The #1 NYT BESTSELLER A personal and urgent examination of Fascism in the twentieth century and how its legacy shapes today's world, written by one of America's most admired public servants, the first woman to serve as U.S. secretary of state. There is priceless wisdom on every page. Kirkus Starred review A Fascist, observes Madeleine Albright, `is someone who claims to speak for a whole nation or group, is utterly unconcerned with the rights of others, and is willing to use violence and whatever other means are necessary to achieve the goals he or she might have.' The twentieth century was defined by the clash between democracy and Fascism, a struggle that created uncertainty about the survival of human freedom and left millions of innocent people dead. Given the horrors of that experience, one might expect the world to reject the spiritual successors to Hitler and Mussolini should they arise in our era. In Fascism: A Warning, Madeleine Albright, draws on her own experiences as a child in war-torn Europe and her distinguished career as a diplomat to question that very assumption. Fascism, as Albright shows, not only endured through the course of the twentieth century, but now presents a more virulent threat to international peace and justice than at any time since the end of World War II. The momentum toward democracy that swept the world when the Berlin Wall fell has gone into reverse. The United States, which has historically championed the free world, is led by a president who exacerbates popular divisions and heaps scorn on democratic institutions. In many countries, economic, technological and cultural factors are weakening the political centre and empowering the extremes of right and left. Contemporary leaders such as Vladimir Putin and Kim Jong-un are employing many of the same tactics used by Fascists in the 1920s and 30s. Fascism: A Warning is a book for our times that is relevant to all times. Written with wisdom by someone who has not only studied history but helped to shape it, this call to arms teaches us the lessons we must understand and the questions we must answer if we are to save ourselves from repeating the tragic errors of the past.
Although the Nordic countries have a reputation for tolerance and social democracy, they were not immune to fascism which spread across Europe in the 1920s and 1930s. This book offers the first comprehensive history of anti-fascism in the Nordic Countries. Through a number of case studies on anti-fascism in Sweden, Finland, Norway, Denmark and Iceland, the book makes a significant contribution to the history of contentious politics in the Nordic Countries and to our broader knowledge of European fascism and anti-fascism. The case studies concentrate on the different manifestations of resistance to fascism and Nazism in the interwar era as well as some of the postwar variants. The book will be of considerable interest to scholars of anti-fascism as well as researchers of Nordic and Scandinavian history and politics.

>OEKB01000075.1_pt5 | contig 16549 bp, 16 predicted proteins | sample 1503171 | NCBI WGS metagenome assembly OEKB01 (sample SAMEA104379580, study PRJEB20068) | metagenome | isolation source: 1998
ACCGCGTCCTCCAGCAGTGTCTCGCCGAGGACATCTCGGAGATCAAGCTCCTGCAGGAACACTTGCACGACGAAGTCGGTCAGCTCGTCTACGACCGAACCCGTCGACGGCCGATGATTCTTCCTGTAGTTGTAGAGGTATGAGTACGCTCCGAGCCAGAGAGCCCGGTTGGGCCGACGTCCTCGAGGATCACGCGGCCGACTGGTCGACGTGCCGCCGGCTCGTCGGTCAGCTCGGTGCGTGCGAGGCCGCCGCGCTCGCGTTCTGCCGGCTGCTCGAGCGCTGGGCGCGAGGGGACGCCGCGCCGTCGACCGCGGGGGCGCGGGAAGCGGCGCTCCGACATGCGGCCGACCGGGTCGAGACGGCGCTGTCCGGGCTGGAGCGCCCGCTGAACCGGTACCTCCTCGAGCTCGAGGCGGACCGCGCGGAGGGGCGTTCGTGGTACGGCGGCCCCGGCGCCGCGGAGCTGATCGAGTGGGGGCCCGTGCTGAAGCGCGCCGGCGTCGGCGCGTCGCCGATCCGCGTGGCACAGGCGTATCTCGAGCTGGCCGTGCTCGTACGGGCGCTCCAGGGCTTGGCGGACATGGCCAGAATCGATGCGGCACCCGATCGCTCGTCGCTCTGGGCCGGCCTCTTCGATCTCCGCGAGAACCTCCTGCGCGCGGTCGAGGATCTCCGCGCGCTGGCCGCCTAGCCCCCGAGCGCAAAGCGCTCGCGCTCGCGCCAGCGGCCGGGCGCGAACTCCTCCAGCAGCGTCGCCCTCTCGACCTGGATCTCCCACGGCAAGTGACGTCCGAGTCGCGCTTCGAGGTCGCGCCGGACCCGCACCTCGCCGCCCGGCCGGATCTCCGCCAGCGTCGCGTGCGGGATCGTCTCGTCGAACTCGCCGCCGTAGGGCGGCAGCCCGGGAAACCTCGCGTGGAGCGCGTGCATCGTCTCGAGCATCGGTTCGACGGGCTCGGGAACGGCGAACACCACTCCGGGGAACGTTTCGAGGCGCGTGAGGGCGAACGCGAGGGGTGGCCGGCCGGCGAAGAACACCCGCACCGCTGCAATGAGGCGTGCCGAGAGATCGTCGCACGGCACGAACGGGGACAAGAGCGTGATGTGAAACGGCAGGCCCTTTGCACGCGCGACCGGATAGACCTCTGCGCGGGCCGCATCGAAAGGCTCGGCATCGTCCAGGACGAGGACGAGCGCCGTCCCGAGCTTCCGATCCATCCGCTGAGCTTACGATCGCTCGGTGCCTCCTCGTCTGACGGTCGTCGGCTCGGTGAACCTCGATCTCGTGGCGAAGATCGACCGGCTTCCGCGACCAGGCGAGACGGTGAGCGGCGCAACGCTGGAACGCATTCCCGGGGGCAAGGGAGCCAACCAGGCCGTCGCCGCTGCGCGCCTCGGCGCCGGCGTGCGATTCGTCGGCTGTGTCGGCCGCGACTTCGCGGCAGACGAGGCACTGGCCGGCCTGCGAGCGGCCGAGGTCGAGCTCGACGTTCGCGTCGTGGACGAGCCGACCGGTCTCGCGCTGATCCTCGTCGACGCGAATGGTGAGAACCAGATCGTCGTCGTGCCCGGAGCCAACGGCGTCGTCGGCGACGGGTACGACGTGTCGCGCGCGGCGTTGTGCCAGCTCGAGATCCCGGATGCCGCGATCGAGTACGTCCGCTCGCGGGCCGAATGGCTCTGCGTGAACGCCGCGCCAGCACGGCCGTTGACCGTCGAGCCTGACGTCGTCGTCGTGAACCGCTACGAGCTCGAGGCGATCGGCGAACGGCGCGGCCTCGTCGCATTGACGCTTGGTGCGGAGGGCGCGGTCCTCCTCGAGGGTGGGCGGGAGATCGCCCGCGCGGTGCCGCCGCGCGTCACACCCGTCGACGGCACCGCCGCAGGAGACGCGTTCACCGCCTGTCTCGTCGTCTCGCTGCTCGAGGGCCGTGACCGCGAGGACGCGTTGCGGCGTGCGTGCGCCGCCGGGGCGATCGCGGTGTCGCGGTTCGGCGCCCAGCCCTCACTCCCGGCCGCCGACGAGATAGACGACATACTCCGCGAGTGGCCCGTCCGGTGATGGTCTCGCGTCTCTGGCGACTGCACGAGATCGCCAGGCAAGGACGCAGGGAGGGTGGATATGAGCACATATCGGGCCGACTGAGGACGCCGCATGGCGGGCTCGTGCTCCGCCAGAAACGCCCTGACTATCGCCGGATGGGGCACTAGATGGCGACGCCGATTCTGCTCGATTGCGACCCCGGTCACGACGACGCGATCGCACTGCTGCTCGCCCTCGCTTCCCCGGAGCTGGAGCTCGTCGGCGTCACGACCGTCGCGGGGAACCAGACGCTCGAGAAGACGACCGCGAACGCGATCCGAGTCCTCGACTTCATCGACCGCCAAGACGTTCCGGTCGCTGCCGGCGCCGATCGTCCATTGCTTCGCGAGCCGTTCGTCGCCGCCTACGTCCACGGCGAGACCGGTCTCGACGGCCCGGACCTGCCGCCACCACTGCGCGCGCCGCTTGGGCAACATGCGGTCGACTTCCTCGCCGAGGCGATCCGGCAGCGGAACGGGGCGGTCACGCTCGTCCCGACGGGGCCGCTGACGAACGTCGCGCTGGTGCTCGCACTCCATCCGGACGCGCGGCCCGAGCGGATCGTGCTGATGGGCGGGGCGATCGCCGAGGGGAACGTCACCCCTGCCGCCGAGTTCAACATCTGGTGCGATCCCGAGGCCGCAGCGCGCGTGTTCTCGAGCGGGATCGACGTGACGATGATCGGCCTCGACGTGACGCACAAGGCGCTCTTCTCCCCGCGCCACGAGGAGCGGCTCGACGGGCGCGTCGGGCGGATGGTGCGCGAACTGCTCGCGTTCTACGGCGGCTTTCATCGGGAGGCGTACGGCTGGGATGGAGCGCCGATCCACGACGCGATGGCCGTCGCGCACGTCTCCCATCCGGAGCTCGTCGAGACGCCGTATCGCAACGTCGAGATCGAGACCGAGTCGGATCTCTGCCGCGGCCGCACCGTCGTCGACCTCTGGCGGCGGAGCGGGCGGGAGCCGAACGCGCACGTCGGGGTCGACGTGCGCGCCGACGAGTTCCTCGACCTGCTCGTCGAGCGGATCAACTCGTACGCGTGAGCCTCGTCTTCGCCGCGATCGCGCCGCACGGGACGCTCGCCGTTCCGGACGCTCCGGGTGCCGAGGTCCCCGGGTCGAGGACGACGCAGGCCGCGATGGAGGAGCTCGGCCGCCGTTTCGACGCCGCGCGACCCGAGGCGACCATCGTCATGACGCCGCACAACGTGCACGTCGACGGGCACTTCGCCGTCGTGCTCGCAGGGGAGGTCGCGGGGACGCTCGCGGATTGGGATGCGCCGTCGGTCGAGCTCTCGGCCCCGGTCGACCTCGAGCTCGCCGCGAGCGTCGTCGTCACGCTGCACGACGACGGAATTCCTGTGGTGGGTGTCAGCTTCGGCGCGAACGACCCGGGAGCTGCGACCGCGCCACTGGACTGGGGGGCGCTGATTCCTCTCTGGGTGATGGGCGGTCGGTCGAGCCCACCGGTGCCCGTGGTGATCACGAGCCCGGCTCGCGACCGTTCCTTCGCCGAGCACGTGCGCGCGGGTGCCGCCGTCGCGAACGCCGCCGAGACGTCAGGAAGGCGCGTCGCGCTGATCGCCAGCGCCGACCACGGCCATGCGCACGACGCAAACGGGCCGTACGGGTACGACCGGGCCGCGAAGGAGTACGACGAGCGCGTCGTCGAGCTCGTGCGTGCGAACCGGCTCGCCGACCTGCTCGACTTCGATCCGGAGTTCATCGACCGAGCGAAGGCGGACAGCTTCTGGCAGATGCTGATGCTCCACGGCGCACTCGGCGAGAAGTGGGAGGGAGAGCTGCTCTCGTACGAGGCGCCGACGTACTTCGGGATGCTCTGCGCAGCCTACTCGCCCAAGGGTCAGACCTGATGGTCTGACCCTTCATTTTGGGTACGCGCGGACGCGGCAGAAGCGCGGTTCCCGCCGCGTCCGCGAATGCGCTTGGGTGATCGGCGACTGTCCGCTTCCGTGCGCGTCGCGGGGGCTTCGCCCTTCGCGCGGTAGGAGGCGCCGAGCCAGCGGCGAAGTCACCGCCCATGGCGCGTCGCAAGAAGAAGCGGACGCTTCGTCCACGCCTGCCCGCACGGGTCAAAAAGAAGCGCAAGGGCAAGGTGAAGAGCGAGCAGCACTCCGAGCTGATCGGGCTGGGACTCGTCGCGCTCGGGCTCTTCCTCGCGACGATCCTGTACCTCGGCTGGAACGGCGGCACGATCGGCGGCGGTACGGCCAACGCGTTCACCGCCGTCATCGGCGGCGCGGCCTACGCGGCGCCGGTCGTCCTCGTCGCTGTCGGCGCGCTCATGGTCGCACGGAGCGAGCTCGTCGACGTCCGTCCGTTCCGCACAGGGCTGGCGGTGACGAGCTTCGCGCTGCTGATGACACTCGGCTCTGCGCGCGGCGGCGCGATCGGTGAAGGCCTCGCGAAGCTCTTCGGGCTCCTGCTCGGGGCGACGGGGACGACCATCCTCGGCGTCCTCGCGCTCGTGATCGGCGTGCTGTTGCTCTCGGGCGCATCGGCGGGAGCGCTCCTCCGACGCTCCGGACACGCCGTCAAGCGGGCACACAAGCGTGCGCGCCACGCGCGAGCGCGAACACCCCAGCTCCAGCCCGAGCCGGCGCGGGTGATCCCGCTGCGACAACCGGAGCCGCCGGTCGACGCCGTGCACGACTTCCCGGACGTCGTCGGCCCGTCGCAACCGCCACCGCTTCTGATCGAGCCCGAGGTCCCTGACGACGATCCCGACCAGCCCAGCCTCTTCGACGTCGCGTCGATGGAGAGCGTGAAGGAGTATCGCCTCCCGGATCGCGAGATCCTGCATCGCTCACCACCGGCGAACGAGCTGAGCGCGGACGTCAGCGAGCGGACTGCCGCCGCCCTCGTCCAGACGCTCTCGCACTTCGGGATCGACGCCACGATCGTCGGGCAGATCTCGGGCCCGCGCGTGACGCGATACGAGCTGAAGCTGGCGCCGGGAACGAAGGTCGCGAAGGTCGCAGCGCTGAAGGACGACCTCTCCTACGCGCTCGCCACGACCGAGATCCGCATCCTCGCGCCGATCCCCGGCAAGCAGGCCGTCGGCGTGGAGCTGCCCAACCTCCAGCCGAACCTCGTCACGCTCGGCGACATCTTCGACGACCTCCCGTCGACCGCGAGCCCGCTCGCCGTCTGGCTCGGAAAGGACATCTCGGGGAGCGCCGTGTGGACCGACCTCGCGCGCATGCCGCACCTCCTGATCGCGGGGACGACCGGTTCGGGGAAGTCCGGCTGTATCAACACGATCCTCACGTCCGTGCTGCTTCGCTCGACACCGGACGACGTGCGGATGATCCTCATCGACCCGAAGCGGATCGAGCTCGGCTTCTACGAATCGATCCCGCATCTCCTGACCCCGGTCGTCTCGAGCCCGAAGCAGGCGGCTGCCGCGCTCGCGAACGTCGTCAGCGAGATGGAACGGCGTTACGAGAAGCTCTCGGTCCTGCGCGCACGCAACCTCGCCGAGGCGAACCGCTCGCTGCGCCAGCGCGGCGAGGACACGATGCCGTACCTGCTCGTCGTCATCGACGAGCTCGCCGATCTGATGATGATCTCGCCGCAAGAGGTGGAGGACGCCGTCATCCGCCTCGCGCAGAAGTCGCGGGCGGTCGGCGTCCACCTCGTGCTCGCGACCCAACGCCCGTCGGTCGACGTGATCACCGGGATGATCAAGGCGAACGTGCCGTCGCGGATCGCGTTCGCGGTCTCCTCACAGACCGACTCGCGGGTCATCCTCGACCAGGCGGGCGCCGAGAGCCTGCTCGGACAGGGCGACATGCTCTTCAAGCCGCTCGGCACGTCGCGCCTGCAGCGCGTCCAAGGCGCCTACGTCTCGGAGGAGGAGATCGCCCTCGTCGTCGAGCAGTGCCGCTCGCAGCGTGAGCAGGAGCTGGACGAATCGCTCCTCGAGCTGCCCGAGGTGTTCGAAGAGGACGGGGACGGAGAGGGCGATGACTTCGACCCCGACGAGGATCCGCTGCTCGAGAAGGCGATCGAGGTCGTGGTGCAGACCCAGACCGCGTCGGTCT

Drawing on a Gramscian theoretical perspective and developing a systematic comparative approach, The Civic Foundations of Fascism in Europe challenges the received Tocquevillian consensus on authoritarianism by arguing that fascist regimes, just like mass democracies, depended on well-organised, rather than weak and atomised, civil societies. In making this argument the book focuses on three crucial cases of interwar authoritarianism: Italy, Spain and Romania, selected because they are all counterintuitive from the perspective of established explanations, while usefully demonstrating the range of fascist outcomes in interwar Europe. Civic Foundations argues that, in all three cases, fascism emerged because of the rapid development of voluntary associations, combined with weakly developed political parties among the dominant class, thus creating a crisis of hegemony. Riley then traces the specific form that this crisis took depending on the form of civil society developed (autonomous, as in Italy; elite-dominated, as in Spain; or state-dominated, as in Romania) in the nineteenth century.
What does Fascism mean at the beginning of the twenty-first century? When we pronounce this word, our memory goes back to the years between the two world wars and envisions a dark landscape of violence, dictatorships, and genocide. These images spontaneously surface in the face of the rise of radical right, racism, xenophobia, islamophobia and terrorism, the last of which is often depicted as a form of Islamic fascism. Beyond some superficial analogies, however, all these contemporary tendencies reveal many differences from historical fascism, probably greater than their affinities. Paradoxically, the fear of terrorism nourishes the populist and racist rights, with Marine Le Pen in France or Donald Trump in the US claiming to be the most effective ramparts against Jihadist fascism . But since fascism was a product of imperialism, can we define as fascist a terrorist movement whose main target is Western domination? Disentangling these contradictory threads, Enzo Traverso's historical gaze helps to decipher the enigmas of the present. He suggests the concept of post-fascism a hybrid phenomenon, neither the reproduction of old fascism nor something completely different to define a set of heterogeneous and transitional movements, suspended between an accomplished past still haunting our memories and an unknown future.